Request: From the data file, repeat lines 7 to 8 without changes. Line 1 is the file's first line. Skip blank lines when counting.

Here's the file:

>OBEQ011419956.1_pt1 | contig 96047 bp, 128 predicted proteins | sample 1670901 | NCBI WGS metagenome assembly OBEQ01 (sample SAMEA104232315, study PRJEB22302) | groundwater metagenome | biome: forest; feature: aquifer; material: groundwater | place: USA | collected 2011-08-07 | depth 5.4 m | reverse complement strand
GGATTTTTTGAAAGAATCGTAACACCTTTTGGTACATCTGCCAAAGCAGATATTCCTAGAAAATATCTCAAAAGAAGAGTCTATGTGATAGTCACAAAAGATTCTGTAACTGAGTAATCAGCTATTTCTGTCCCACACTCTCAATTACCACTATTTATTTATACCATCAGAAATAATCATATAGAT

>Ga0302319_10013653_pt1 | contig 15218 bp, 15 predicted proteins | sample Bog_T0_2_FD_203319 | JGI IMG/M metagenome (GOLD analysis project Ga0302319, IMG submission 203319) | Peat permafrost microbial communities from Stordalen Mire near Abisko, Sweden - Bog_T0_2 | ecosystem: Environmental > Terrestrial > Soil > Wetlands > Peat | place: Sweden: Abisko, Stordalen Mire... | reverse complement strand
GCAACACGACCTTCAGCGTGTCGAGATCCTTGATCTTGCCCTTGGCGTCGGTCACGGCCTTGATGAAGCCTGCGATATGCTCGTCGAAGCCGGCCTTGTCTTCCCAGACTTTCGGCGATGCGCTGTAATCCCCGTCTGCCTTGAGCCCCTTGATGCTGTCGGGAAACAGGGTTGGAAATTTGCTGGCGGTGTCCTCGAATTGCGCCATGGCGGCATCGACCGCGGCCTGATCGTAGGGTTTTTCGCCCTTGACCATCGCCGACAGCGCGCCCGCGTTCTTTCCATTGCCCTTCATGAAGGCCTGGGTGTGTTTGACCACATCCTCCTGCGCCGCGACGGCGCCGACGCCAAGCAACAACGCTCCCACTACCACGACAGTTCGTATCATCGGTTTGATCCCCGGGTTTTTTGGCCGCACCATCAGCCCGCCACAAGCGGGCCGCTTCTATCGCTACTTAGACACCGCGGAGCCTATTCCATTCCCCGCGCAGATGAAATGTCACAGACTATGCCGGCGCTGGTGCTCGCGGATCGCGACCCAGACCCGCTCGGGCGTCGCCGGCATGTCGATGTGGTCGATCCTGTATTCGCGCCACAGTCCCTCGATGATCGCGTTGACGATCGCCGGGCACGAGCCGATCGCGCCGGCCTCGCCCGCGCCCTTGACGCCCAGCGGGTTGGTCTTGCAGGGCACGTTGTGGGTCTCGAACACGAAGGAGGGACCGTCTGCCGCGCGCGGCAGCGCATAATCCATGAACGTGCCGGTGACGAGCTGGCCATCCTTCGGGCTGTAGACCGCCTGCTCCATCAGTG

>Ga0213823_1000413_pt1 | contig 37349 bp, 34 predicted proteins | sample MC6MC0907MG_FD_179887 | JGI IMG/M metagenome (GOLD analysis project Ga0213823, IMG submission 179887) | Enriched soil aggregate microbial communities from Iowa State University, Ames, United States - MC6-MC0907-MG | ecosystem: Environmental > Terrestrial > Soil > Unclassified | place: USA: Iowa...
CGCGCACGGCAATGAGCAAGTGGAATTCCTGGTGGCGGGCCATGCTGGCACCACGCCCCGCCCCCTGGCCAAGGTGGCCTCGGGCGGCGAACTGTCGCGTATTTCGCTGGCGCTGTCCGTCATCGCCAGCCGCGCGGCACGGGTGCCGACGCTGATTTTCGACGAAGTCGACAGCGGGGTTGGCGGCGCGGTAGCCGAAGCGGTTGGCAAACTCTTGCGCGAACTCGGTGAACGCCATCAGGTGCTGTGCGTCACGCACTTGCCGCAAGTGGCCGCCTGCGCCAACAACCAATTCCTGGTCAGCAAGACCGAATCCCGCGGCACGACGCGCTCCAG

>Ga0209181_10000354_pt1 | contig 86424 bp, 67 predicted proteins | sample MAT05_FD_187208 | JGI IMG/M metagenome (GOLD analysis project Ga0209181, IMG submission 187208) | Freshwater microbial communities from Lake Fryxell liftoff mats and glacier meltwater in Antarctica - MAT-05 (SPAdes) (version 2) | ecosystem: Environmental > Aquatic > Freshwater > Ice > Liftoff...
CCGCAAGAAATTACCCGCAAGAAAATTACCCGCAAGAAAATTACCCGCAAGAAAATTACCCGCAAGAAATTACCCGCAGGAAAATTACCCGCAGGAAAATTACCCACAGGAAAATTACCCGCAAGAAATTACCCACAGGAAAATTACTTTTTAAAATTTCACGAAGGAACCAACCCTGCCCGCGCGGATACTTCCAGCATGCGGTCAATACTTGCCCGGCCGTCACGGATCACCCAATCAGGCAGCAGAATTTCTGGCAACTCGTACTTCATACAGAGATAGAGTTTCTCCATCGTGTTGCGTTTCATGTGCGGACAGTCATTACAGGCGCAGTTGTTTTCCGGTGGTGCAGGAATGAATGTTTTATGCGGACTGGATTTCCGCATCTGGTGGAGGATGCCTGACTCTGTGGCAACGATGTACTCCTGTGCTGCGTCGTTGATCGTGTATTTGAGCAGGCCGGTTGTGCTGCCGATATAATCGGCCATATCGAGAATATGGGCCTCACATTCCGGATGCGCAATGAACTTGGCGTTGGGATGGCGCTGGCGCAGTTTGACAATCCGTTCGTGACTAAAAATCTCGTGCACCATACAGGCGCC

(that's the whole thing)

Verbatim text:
>Ga0209181_10000354_pt1 | contig 86424 bp, 67 predicted proteins | sample MAT05_FD_187208 | JGI IMG/M metagenome (GOLD analysis project Ga0209181, IMG submission 187208) | Freshwater microbial communities from Lake Fryxell liftoff mats and glacier meltwater in Antarctica - MAT-05 (SPAdes) (version 2) | ecosystem: Environmental > Aquatic > Freshwater > Ice > Liftoff...
CCGCAAGAAATTACCCGCAAGAAAATTACCCGCAAGAAAATTACCCGCAAGAAAATTACCCGCAAGAAATTACCCGCAGGAAAATTACCCGCAGGAAAATTACCCACAGGAAAATTACCCGCAAGAAATTACCCACAGGAAAATTACTTTTTAAAATTTCACGAAGGAACCAACCCTGCCCGCGCGGATACTTCCAGCATGCGGTCAATACTTGCCCGGCCGTCACGGATCACCCAATCAGGCAGCAGAATTTCTGGCAACTCGTACTTCATACAGAGATAGAGTTTCTCCATCGTGTTGCGTTTCATGTGCGGACAGTCATTACAGGCGCAGTTGTTTTCCGGTGGTGCAGGAATGAATGTTTTATGCGGACTGGATTTCCGCATCTGGTGGAGGATGCCTGACTCTGTGGCAACGATGTACTCCTGTGCTGCGTCGTTGATCGTGTATTTGAGCAGGCCGGTTGTGCTGCCGATATAATCGGCCATATCGAGAATATGGGCCTCACATTCCGGATGCGCAATGAACTTGGCGTTGGGATGGCGCTGGCGCAGTTTGACAATCCGTTCGTGACTAAAAATCTCGTGCACCATACAGGCGCC